carpet or rug, thick fabric, usually woolen (but often synthetic), commonly used today as a floor covering.
Carpet Types and Modern Manufactures
A few classifications—Oriental, European handwoven, Brussels, Wilton, velvet, Axminster, chenille, ingrain, rag, hooked, straw, and fiber—embrace the entire range of carpets, both antique and modern.
To the first class belong not only the genuine antique Orientals, made through the 19th cent. and now comparatively rare, but also the modern reproductions. The materials are dyed either with traditional vegetable dyes or modern (and less desirable) aniline dyes and then woven. Many modern Orientals are washed in chlorine solutions to give an effect of age or in glycerine to simulate the luster of fine wool. Commercial methods have somewhat standardized and debased the characteristic ancient patterns, but the modern Orientals are still commercially important. Moreover, some traditional Oriental rugs are still produced, incorporating the deep, rich color and intricate patterns of Persia, the brighter hues and conventionalized figures of Asian Turkey, the simpler designs and primitive colorings of Turkistan and the Caucasus, and the symbolic ornament of China.
A limited number of European handwoven carpets, both Aubussons (tapestry) and Savonneries (pile), are now made in most Western countries. Modern commercial carpets are woven on complex and highly specialized machines, a development from Bigelow's power loom. Brussels carpet has a warp and weft of linen, with a pile of worsted yarn drawn into loops by means of wires. It is called three-, four-, or five-frame, depending on the number of bobbins carrying different-colored warp threads, which make the pattern. Tapestry Brussels is an inexpensive single-frame sort, either yarn printed or piece printed.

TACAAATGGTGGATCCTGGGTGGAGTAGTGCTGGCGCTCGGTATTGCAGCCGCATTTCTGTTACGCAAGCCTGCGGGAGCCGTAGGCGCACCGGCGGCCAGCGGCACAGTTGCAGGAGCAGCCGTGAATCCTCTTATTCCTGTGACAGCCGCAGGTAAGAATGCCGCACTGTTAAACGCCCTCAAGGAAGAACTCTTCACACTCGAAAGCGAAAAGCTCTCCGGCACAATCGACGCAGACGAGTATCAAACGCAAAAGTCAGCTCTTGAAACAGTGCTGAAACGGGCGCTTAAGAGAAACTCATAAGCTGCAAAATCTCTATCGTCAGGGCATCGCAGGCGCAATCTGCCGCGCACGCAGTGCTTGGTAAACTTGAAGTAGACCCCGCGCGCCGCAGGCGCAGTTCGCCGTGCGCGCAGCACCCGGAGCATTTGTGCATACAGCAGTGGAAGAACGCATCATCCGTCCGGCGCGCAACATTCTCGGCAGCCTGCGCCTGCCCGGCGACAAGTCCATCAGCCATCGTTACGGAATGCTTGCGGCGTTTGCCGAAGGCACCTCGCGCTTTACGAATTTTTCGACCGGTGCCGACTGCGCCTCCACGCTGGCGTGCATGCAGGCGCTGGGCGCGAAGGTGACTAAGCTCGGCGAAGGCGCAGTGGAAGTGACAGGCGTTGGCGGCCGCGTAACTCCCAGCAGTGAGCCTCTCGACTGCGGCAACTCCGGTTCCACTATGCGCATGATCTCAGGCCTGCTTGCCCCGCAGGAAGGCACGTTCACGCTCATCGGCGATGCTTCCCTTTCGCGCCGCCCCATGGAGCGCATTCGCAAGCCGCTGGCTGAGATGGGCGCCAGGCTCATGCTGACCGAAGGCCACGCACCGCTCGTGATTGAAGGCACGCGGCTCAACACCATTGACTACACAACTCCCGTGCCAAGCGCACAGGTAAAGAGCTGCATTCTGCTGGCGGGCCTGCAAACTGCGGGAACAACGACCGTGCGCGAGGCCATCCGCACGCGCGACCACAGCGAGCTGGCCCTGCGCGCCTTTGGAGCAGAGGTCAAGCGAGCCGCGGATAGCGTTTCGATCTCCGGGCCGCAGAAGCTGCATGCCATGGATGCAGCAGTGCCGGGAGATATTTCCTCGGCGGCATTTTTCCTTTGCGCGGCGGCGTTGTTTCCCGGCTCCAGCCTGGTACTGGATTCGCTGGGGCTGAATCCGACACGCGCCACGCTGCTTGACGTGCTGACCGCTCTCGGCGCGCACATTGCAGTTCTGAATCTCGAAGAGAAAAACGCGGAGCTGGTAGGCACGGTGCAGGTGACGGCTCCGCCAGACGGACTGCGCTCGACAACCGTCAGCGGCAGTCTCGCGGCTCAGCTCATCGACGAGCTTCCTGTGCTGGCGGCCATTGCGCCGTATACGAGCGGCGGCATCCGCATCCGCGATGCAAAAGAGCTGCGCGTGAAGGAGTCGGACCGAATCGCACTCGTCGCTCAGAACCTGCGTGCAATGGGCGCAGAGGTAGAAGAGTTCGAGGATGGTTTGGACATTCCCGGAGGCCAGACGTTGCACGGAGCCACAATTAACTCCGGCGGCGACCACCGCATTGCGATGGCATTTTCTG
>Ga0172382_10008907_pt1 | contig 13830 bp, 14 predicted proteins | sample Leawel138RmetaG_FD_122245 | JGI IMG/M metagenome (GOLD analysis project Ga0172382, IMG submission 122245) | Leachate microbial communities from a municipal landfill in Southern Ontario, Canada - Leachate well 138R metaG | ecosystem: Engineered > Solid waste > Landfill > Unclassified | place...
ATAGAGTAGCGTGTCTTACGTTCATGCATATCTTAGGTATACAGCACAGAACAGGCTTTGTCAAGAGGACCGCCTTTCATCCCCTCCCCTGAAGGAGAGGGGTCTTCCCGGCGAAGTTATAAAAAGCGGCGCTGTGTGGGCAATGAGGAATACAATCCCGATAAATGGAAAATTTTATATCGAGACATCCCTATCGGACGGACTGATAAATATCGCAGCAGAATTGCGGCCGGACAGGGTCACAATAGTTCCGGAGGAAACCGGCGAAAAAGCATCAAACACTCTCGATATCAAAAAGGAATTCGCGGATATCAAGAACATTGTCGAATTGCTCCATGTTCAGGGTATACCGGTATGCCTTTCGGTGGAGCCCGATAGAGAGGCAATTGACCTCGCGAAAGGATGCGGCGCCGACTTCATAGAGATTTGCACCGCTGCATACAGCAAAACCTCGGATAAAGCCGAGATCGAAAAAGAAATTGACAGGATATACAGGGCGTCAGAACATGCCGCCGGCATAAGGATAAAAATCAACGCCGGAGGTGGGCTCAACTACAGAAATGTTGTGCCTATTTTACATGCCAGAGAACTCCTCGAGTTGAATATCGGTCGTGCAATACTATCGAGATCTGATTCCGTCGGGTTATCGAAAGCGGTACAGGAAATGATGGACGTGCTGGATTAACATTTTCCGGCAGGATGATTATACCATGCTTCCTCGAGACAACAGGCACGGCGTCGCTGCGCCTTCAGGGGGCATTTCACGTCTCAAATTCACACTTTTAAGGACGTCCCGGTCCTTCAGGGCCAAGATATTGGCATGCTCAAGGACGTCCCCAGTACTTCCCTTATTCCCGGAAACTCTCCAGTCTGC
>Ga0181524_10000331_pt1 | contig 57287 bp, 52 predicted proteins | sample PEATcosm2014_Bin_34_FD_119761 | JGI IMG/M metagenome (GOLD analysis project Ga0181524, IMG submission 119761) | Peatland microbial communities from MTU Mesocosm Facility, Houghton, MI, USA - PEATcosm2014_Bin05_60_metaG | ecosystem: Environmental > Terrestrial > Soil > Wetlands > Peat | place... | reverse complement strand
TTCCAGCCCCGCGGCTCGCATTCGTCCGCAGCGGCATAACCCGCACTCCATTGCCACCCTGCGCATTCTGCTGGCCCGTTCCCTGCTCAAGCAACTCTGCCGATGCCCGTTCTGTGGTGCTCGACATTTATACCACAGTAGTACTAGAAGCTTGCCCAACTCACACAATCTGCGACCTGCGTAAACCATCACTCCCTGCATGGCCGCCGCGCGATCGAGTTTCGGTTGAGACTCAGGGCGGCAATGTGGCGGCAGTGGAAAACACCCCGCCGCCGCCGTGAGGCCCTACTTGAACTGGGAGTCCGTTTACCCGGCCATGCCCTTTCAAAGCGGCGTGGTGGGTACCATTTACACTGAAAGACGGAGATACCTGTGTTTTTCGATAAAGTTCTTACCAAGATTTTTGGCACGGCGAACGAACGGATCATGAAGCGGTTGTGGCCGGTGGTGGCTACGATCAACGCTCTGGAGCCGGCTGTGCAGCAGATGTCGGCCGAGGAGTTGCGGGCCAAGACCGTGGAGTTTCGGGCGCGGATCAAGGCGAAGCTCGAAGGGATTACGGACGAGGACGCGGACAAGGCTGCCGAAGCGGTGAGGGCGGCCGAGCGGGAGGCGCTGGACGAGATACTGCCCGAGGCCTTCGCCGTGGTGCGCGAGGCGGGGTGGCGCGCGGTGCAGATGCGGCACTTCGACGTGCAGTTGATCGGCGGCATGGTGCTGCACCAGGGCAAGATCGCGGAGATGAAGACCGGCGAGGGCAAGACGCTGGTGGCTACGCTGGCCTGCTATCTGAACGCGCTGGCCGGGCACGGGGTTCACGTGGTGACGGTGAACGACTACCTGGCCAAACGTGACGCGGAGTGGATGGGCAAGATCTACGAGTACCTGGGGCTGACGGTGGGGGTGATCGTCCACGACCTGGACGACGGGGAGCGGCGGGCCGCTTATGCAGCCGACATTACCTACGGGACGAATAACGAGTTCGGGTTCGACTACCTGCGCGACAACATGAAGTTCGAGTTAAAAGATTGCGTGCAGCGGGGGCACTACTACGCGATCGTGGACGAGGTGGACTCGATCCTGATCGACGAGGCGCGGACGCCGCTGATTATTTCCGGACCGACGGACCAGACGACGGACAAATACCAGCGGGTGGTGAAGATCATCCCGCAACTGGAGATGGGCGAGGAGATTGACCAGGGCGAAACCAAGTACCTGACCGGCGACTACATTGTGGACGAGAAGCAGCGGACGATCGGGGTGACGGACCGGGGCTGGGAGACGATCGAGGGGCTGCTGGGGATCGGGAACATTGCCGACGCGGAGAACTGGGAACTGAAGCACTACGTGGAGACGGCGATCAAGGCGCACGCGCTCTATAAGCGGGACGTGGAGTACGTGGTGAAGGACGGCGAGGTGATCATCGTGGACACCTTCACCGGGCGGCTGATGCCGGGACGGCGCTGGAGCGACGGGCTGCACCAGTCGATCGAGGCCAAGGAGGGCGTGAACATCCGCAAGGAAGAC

Wilton is made on the same principle, except that the loops that form the pile are cut as they are woven into place. Velvet is an equivalent of tapestry Brussels with the pile cut. Axminster, similar in effect to Oriental, uses unlimited colors in design made on machines that loop the tufts, one color at a time, and then interlock the weft about them. Chenille, or chenille Axminster, is made in two stages. First the chenille thread, or fur, as it is called, is made, then it is folded and ironed so that the woolen fibers are like a fringe along a cotton or linen chain. This fur is then woven into a strong backing of linen with the nap on the surface.
Ingrain, no longer widely used, is a plain-weave fabric, of two- or three-ply woolen weft on a concealed cotton warp. Rag carpets, made of used rags sewn together for warp, were first woven on household looms; they became commercially important in the latter part of the 19th cent. Hooked rugs are made of narrow strips of woolen cloth drawn by a pointed hook through a canvas foundation on which a design is indicated.
Carpets were formerly woven to protect the body from cold, to be spread on a dais or before a seat of honor, to cover a table, couch, or wall, or to form the curtains of a tent. There is evidence of the existence of handwoven carpets in antiquity. On the rock tombs of Beni Hassan, Egypt, c.2500 BC, men are depicted with the implements of rug weaving. Other evidence of the early use of rugs is seen in the drawings on the ancient palace walls of Nineveh.